At our Social Media panel last week, Sherrie Flick described how she created a blog to generate interest in her book. But she didn’t start a blog about the writing process, or about her short stories. Flick started a blog about cooking and food, because that’s what she already knew and loved. She took an unfamiliar platform and connected it with a subject she thoroughly understood and enjoyed, making the learning curve much easier to tame. Food and short stories may seem like a random association, but it worked.

To use holistic learning with social media, take any platform you haven’t explored and link it with a subject you already care about. Practice! If you’re not sure how Twitter works, pick your favorite TV show and follow the Twitter accounts of its actors and writers. If you followed Step #1 and already looked up Twitter basics, you’ll know to look for common hashtags associated with the show. Try writing a few tweets about tonight’s episode using the hashtags, retweet one of the actors, then rinse and repeat. As you get the hang of it, you can ease into the complexity of each platform. The key is anchor it to something else in your life that you appreciate, whether that’s fly fishing, awards shows, competitive knitting — whatever you’re into.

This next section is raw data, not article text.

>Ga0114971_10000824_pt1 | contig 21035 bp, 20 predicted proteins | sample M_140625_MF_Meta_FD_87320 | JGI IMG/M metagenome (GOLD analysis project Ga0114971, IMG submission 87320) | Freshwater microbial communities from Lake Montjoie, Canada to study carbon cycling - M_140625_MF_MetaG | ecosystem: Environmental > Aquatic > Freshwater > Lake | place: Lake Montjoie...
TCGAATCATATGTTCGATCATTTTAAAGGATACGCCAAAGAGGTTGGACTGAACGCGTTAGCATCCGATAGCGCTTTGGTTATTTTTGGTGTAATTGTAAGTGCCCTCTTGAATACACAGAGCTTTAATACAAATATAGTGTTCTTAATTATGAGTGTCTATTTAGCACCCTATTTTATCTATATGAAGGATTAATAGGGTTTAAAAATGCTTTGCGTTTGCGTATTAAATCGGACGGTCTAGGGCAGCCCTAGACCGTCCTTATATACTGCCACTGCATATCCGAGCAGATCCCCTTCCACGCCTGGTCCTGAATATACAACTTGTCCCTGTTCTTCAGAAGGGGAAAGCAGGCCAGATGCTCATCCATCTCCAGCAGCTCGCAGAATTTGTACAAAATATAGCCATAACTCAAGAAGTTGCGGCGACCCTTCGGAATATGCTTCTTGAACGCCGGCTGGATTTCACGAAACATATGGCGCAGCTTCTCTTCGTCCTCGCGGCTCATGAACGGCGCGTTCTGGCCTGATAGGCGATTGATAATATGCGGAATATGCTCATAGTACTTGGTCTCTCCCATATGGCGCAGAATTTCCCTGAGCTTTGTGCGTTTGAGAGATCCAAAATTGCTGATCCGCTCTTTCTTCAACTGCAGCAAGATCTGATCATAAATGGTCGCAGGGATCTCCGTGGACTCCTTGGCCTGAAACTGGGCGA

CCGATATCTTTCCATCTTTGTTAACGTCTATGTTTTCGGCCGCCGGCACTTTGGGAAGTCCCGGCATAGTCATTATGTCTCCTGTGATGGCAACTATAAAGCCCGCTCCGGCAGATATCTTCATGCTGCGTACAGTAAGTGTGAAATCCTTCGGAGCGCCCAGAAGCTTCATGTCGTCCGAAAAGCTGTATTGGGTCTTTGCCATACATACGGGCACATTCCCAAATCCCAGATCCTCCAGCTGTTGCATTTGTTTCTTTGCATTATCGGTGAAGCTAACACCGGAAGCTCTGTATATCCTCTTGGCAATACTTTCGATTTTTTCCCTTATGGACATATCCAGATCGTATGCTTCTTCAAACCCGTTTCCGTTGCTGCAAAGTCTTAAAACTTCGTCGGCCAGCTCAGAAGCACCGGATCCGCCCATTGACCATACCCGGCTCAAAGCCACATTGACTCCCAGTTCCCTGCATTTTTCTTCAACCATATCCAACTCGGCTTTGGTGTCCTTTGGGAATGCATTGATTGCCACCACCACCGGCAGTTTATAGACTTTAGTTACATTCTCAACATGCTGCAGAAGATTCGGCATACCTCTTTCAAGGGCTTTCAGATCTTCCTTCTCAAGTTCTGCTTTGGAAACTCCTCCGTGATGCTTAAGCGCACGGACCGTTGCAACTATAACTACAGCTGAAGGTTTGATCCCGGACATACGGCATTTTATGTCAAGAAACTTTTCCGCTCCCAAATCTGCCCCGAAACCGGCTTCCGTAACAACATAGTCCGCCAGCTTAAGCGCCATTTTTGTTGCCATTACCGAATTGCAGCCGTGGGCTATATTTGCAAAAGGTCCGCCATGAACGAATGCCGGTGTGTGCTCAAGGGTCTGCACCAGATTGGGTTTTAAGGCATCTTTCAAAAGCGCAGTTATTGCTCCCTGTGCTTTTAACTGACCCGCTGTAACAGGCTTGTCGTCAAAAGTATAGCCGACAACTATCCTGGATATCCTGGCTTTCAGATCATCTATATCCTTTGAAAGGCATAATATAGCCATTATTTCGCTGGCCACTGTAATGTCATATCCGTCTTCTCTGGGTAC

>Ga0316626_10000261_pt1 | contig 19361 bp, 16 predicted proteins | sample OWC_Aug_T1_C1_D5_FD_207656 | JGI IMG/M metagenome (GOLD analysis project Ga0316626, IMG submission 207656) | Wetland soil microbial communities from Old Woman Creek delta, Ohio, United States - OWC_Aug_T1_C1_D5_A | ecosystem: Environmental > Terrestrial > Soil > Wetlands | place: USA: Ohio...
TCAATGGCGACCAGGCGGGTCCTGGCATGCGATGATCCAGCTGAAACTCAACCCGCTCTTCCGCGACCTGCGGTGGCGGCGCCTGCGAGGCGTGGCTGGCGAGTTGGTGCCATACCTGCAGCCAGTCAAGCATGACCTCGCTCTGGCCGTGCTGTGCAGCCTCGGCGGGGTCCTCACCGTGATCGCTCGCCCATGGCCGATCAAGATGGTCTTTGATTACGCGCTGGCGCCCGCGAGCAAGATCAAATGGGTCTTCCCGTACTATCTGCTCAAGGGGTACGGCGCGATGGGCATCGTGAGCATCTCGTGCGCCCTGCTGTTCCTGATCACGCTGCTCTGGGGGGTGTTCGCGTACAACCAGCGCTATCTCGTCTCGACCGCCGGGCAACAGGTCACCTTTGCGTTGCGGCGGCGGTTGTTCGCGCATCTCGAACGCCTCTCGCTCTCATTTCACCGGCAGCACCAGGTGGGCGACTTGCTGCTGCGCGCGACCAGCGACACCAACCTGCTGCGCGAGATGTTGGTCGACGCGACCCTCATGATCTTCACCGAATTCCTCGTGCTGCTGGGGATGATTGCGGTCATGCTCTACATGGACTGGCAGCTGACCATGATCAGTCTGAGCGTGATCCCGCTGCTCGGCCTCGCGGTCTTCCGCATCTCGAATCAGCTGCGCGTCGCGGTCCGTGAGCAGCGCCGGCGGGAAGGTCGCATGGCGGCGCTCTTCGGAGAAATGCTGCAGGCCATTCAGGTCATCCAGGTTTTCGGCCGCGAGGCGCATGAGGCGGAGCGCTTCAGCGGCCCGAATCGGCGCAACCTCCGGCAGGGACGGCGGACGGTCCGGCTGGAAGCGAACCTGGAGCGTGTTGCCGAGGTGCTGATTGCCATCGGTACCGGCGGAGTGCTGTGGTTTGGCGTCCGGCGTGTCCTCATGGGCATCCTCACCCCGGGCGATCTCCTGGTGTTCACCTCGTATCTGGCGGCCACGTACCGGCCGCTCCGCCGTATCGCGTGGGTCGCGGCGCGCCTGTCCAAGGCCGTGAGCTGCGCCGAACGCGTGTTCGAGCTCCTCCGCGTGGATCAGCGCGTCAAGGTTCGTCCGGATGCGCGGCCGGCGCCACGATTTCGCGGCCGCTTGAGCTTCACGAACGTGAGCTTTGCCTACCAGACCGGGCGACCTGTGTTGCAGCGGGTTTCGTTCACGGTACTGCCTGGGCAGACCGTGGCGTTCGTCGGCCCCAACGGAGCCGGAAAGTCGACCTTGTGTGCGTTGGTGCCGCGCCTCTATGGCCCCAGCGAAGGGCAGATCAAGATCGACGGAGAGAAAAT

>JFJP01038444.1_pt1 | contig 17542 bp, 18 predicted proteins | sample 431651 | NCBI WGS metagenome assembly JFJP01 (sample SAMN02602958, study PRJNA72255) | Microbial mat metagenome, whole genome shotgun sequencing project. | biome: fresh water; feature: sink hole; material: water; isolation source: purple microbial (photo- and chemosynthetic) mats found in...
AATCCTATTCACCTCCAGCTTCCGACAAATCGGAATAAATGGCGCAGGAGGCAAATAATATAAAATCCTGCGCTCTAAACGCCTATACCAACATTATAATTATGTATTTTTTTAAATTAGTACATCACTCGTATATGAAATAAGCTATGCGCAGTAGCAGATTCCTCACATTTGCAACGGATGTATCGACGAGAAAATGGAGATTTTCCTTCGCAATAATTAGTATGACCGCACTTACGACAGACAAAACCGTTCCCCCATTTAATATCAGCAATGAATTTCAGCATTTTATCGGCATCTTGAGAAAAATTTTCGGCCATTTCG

1. Structure

If you’re really serious about tackling social media, treat it like any other responsibility in your life. Dustin Wax over at LifeHack not only repeats the wisdom about doing your homework on the subject and using holistic learning (or a “feeling for connectedness”), but also recommends imposing structure on your progress. It can be as simple as ‘I will tweet once a day’ or ‘I will follow 50 people by February 24th.’ Keep yourself accountable. Write it in bold red marker on your calendar, set reminders on your phone, or reach out to friends already using new platforms to look for your updates and encourage you.

Associate it with something else you already do regularly — ‘I’ll make a new post every Tuesday before night class,’ or ‘I’ll tweet at least once when I watch the new The Walking Dead episodes on Sundays.’ At regular intervals, step back and look at your progress. At the two week mark, how many followers did you gain vs. updates you posted? At four weeks? And so on. While it may seem like overkill for platforms like Instagram — hold on a sec, I have to meet my ‘posting cute pictures of my dog’ quota — it’s a great way to push yourself into new territories you might otherwise avoid.

So check out some tutorials, tie that platform to something you love, and schedule yourself for practice. Lastly, remember to be social: whatever you post about, take the opportunity to @ people on Twitter, tag people on Facebook, and re-pin your friend’s atrocious crafting project on Pinterest. Good luck!